2. Fairness cannot be left to the "good will" of those with philanthropic instincts. An economic system must have "fairness" as one of its principal goals. So a real political leader must be able to respect business' needs and support an environment that allows for the "business instinct" to function. But he or she cannot, for instance, perceive "good times" simply to be the condition defined by rising stock markets, "booming business", robust sales of durable goods, and sky-rocketing capital gains - for the few. You can have all of those things and NOT have a healthy economy in human terms. This is what, sadly, has been happening for years.
3. To have any economy subject wholly to or principally in the hands of business people and/or even economists themselves is disastrous. A business person, to be successful, must be single-mindedly "minding his/her business." We can't expect General Motors to provide social services to its people without pressure. It is NOT always the case that "what's good for GM is good for the nation."
4. Presidents have everything to do with developing an environment of genuine economic health. It is the leader of a nation who does the juggling, the persuading, the cajoling, the threatening sometimes, the critiquing all the time that ultimately keeps things in balance. If we want economic good health, we want a president who does not confuse sound economics with "good business." A good economy doesn't want a purist (in financial/business terms) at the helm. That only leads to the kind of disaster we have in front of us. We don't need a "socialist" either - one who perceives business and finance as "enemies of the people."
The last 30 years. have seen the U.S. move toward the development of an economic system made by, with, and for the good of business only. It's obvious; after all that's what TRICKLE DOWN means in the now-well-worn phrase, "trickle down economics." Trickle down economics cannot by definition be good economics. Its purview is too narrow and its premises are undemocratic. A good test of this can be given by asking ourselves: are our "dollar votes" more significant than our "ballot box votes." When that becomes the case there is trouble. These two should at least be in balance.
So what can the "average citizen" do? It's really quite simple and on November 4th we seemed to have made the first step by voting for the presidential candidate who has a wide horizon and who can inspire and motivate "we, the people" to see that wider horizon. At the same time, we are also a wounded nation right now. Many, many people feel (and with good reason) that they, along with their entire country have been wronged. They want things made right. So, we will also need, as citizens, to be willing to support an administration that corrects the wrongs and names the wrong-doers.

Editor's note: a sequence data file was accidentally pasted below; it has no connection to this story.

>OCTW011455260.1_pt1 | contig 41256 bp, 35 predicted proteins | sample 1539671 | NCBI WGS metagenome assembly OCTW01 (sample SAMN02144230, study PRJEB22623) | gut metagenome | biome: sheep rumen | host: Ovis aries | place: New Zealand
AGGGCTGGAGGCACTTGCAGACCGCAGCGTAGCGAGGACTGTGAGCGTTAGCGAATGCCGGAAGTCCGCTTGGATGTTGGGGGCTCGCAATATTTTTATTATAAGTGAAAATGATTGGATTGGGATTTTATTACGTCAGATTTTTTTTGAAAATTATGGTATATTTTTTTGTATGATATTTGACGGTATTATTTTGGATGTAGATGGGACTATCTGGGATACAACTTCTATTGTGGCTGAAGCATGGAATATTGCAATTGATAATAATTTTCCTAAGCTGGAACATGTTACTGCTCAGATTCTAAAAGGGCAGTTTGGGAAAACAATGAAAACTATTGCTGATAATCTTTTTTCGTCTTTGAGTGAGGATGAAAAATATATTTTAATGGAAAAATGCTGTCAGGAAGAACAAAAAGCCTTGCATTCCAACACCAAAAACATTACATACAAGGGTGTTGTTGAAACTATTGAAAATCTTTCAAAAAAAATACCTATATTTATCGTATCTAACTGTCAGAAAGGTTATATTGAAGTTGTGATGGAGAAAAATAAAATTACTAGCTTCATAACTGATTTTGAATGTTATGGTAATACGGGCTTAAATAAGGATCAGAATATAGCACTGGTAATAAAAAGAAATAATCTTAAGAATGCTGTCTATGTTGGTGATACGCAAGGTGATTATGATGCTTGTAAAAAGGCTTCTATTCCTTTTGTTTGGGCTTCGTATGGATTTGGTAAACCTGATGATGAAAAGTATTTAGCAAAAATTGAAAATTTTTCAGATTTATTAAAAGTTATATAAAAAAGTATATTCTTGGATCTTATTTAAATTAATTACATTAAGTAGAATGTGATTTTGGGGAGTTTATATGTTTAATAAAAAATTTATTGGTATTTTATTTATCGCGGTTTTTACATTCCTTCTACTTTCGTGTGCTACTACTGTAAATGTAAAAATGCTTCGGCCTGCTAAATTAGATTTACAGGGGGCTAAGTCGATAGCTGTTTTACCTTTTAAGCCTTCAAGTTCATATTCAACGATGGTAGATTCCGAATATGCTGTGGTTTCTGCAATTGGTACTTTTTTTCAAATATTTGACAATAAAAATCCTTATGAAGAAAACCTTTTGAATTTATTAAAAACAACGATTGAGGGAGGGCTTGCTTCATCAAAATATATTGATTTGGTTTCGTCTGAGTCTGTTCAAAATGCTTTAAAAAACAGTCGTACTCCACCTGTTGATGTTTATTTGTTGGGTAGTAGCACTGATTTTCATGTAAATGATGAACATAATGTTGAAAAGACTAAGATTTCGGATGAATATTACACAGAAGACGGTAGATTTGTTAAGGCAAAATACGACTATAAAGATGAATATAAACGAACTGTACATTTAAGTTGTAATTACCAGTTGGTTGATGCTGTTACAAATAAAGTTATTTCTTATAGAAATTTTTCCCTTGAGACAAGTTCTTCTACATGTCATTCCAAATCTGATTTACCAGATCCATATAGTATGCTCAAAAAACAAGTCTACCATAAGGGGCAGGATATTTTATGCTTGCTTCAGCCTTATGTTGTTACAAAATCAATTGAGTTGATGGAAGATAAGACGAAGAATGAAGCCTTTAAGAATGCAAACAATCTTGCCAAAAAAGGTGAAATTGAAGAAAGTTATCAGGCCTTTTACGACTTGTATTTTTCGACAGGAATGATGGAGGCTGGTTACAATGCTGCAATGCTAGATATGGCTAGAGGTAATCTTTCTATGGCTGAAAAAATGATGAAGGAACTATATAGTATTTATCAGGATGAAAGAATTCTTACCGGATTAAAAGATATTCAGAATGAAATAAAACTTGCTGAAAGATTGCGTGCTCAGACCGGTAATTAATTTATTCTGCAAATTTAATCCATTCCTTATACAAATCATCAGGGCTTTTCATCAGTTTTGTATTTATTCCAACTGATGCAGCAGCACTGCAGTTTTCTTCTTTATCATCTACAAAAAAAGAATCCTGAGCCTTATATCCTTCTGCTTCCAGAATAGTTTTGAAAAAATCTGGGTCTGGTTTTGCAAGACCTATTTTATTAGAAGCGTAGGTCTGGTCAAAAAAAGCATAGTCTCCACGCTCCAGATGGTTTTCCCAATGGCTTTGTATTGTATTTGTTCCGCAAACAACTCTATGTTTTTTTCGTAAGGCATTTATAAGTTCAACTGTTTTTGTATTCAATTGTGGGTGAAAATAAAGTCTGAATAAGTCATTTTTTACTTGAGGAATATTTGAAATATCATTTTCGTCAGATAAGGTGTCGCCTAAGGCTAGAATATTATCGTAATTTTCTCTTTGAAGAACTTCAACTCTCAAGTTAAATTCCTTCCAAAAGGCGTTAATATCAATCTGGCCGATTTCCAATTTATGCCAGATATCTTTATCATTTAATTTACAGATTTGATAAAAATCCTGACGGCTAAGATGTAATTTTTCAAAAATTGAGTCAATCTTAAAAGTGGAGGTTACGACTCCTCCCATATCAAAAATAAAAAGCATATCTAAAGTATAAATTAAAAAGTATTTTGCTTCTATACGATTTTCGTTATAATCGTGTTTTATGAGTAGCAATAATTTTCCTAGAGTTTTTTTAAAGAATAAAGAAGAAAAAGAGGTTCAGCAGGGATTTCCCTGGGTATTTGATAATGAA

The recent election indicates above everything else that most American voters no longer trust the supply-siders and deregulators; we will not seek our salvation based only on the calculus of the marketplace. We do not trust, on the basis of sad experience, the singular perspective of the "business community" or Wall Street, or ideologically narrow politicians who have only their own, donation-driven special interests in mind. This election is only a first step, one that has created the potential for a better future. We have, by strong mandate, chosen differently. So now we can face a more definite future, one filled with promise - but only if citizens will answer the call and re-engage in their government and their communities. Each of us must, see to it that those who govern us act demonstrably in our best interests. By doing so, we can show the world how to build a genuine economy not of, for, and by "capitalists" but one which is more all-embracing, one that is of, by, and for all the people - as our founders intended.